Today we bring you a collection of the best 4 works of the Marquis de Sade in PDF format. But first, a little history about this French writer.
Donatien Alphonse François, better known as Marquis de Sade, was born in Paris, France, on June 2, 1740. His father was a diplomat at the court of Louis XV and his mother was a lady-in-waiting. From the beginning, de Sade grew up with servants who indulged his every whim. Shortly after his infancy, his father abandoned his mother and she took refuge in a convent.
By the age of 4, de Sade was known as a rebellious and spoiled child with an ever-growing temper. On one occasion he beat the French prince so severely that he was sent to the south of France to stay with his uncle, a church abbot.
During his stay, when he was 6 years old, his uncle introduced him to debauchery. Four years later, de Sade was sent back to Paris to attend the Lycée Louis-le-Grand. After misbehaving at school, he was subjected to severe corporal punishment, namely whipping. He spent the rest of his adult life obsessed with this violent act.
As a young man, de Sade had many affairs with women, most of them prostitutes. De Sade’s father was desperate to find his son a wealthy wife. De Sade, although he was in a stable condition, had drastically decreased his financial possessions. In 1763, de Sade married Renée-Pélagie de Montreuil, daughter of a wealthy government official. However, married life did not curb his sexual preoccupations, and within a few months he was renting rooms to act out his intense fantasies.
His first serious crime occurred when he forced a prostitute to incorporate crosses into their sex acts, something downright blasphemous. The woman immediately reported the incident to the police, and de Sade was arrested and imprisoned. He was released shortly thereafter, and quickly returned to his old habits. Of course, his behavior tested his wife’s limits, but divorce was virtually impossible. The couple ended up having three children.
On Easter Sunday 1768, de Sade invited a chambermaid into his room, cut her and poured hot wax on her wounds. The de Sade family paid the woman not to testify, but after such social embarrassment, de Sade was forced to live on the fringes of society. Obsessed, he committed sodomy with four prostitutes and their servant only four years later. Although the act of sodomy was quite common among the aristocracy, the court decided to teach him a lesson and banished him to exile in Italy.
While in prison, de Sade wrote incessantly, producing a total of 15 manuscripts, including «Justine, or the Misfortunes of Virtue» and «The 120 Days of Sodom». When the French Revolution broke out, de Sade convinced members of the new regime that he had been a victim of the old aristocracy. Surprisingly, they released him from prison and welcomed him into the new government. It was the rise of Napoléon Bonaparte that brought about his demise.
De Sade was committed to an insane asylum. From 1810 until his death on December 2, 1814, he maintained a relationship with the 13-year-old daughter of an employee of the asylum. He died there on December 2, 1814.
Justine takes place just before the French Revolution in France and tells the story of a young girl named Thérèse. Her story is told to Madame de Lorsagne as she defends herself against her crimes, on her way to punishment and death. She explains the series of misfortunes that have led her to her present situation.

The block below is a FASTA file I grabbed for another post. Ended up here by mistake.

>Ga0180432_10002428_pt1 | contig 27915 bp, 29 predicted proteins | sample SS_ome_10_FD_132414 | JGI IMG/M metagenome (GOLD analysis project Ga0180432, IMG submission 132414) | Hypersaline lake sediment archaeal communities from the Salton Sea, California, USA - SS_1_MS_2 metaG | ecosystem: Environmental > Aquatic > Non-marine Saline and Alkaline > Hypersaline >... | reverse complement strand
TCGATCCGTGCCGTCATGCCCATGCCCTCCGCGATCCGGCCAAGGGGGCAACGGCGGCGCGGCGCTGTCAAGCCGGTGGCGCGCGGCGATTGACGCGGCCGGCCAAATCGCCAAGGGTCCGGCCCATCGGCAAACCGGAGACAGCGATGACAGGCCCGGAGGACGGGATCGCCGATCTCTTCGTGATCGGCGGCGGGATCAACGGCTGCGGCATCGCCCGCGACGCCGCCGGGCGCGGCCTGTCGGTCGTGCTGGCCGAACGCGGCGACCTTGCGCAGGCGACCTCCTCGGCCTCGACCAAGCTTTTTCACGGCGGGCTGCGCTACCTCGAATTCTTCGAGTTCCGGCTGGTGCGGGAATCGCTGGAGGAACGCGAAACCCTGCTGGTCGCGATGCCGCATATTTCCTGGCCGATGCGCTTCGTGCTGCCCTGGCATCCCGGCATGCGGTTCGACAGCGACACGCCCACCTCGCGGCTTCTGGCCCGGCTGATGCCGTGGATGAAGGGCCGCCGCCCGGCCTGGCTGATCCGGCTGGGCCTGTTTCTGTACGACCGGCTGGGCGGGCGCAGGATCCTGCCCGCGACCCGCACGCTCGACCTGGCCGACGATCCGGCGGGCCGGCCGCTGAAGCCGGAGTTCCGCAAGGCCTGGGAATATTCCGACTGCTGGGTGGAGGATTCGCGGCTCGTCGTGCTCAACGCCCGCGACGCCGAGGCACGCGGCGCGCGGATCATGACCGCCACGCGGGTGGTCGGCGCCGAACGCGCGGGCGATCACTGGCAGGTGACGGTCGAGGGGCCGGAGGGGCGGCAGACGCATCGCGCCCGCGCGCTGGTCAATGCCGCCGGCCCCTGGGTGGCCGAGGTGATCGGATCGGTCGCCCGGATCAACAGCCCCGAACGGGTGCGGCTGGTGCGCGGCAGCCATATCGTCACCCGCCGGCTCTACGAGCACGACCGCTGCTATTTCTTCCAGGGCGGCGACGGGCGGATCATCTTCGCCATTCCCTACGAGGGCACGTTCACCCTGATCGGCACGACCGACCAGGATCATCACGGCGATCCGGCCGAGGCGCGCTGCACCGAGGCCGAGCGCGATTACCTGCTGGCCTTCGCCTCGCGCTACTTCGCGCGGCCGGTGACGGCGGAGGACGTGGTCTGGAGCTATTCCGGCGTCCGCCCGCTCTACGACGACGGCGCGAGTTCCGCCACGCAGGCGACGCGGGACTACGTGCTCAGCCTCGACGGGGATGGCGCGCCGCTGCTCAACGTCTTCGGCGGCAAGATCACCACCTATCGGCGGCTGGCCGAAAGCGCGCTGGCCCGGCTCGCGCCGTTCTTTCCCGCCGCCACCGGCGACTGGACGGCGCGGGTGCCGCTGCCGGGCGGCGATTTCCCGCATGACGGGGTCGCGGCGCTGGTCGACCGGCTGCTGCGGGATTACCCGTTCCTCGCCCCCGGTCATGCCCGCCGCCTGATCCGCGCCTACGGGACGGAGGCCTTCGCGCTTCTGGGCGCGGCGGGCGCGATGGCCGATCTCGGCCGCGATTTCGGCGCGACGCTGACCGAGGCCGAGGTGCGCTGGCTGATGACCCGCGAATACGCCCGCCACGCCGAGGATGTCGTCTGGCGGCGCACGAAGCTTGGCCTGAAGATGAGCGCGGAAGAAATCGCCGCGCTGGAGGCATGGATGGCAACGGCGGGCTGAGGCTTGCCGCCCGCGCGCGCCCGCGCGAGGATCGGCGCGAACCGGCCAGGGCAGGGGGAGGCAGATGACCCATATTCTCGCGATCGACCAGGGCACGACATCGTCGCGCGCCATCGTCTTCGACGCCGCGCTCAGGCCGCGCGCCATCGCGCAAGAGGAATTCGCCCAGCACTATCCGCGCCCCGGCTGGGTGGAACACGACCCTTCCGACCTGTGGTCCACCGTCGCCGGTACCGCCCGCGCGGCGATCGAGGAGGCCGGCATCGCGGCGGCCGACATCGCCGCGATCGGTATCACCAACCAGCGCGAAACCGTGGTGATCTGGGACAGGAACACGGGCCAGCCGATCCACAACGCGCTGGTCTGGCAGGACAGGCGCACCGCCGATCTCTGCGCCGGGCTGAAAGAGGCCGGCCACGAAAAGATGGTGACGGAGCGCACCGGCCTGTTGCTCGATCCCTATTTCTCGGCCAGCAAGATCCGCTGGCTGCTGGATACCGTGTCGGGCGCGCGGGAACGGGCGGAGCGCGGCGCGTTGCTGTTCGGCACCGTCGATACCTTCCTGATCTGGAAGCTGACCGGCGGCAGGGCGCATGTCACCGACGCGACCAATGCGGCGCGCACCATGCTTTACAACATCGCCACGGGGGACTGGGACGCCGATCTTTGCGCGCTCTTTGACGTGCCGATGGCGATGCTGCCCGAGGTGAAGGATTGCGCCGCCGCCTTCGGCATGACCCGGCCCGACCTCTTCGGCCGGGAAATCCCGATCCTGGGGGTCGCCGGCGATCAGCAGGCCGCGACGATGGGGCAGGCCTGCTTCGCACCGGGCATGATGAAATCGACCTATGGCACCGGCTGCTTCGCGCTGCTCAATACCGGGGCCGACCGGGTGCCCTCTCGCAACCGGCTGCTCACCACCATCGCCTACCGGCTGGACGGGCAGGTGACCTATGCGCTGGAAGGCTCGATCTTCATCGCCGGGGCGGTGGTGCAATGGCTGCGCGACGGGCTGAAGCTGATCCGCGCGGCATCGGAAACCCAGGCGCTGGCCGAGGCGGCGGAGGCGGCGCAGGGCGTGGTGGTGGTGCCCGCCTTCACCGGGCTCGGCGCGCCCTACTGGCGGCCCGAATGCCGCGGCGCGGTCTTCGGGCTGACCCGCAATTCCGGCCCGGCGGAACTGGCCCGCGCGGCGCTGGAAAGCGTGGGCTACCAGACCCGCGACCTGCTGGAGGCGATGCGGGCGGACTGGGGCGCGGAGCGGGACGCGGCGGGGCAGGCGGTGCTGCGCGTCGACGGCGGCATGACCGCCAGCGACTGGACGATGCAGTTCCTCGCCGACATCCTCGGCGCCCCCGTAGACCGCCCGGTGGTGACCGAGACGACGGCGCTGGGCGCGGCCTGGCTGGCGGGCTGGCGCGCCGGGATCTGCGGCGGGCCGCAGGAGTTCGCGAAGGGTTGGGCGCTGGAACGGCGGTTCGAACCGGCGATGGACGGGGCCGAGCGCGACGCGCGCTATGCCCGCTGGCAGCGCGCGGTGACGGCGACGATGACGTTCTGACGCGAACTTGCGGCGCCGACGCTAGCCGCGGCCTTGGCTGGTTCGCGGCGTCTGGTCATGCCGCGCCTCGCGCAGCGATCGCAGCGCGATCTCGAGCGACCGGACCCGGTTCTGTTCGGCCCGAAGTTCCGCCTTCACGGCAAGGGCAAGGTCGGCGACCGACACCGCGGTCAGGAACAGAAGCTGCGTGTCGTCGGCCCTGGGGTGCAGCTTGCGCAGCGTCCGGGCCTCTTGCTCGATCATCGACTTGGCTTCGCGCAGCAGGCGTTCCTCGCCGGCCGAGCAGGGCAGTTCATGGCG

Justine was one of the first works of the Marquis de Sade, written in two weeks in 1787 while he was imprisoned in the Bastille. It is a 187-page novel with little of the obscenity that characterized his later writing, as it is written in the classical style that was fashionable at the time, with a very detailed and metaphorical description.
2) Philosophy in the Bedroom
Philosophy in the Bedroom is a 1795 book written in the form of a dramatic dialogue. Although initially considered a work of pornography, the book has evolved into a sociopolitical drama.
Set in a bedroom, the two main characters argue that the only moral system that reinforces the recent political revolution is libertinism, and that if the French people do not adopt the libertine philosophy, France will be destined to return to a monarchical state.
Continuously throughout the play, Sade argues that one must embrace atheism, reject society’s beliefs about pleasure and pain, and further argues that if one commits a crime while seeking pleasure, one cannot be condemned.
3) Dialogue Between a Priest and a Dying Man
Dialogue Between a Priest and a Dying Man is a dialogue written by the Marquis de Sade while imprisoned in the Château de Vincennes in 1782.
It is one of the earliest written works by Sade whose date is known with certainty, and was first published in 1926 along with an edition of «Stories, Tales and Fables» (originally written in 1788). It was subsequently published in English by Pascal Covici in 1927 in a limited, hand-numbered edition of 650 copies.
The work expresses the author’s atheism by having a dying man (a libertine) tell a priest what he considers the errors of a pious life.
4) The 120 Days of Sodom
The 120 Days of Sodom, or «the School of Libertinage» is a novel described as pornographic and erotic, written in 1785.
It tells the story of four wealthy libertines who set out to experience maximum sexual satisfaction in orgies. To this end, they lock themselves up for four months in an inaccessible castle in the heart of the Black Forest, with a harem of 36 victims, mostly teenage boys and girls, and hire four brothel keepers to tell their lives and adventures.
The women’s stories serve as inspiration for the sexual abuse and torture of the victims, which gradually increases in intensity and ends with their sacrifice.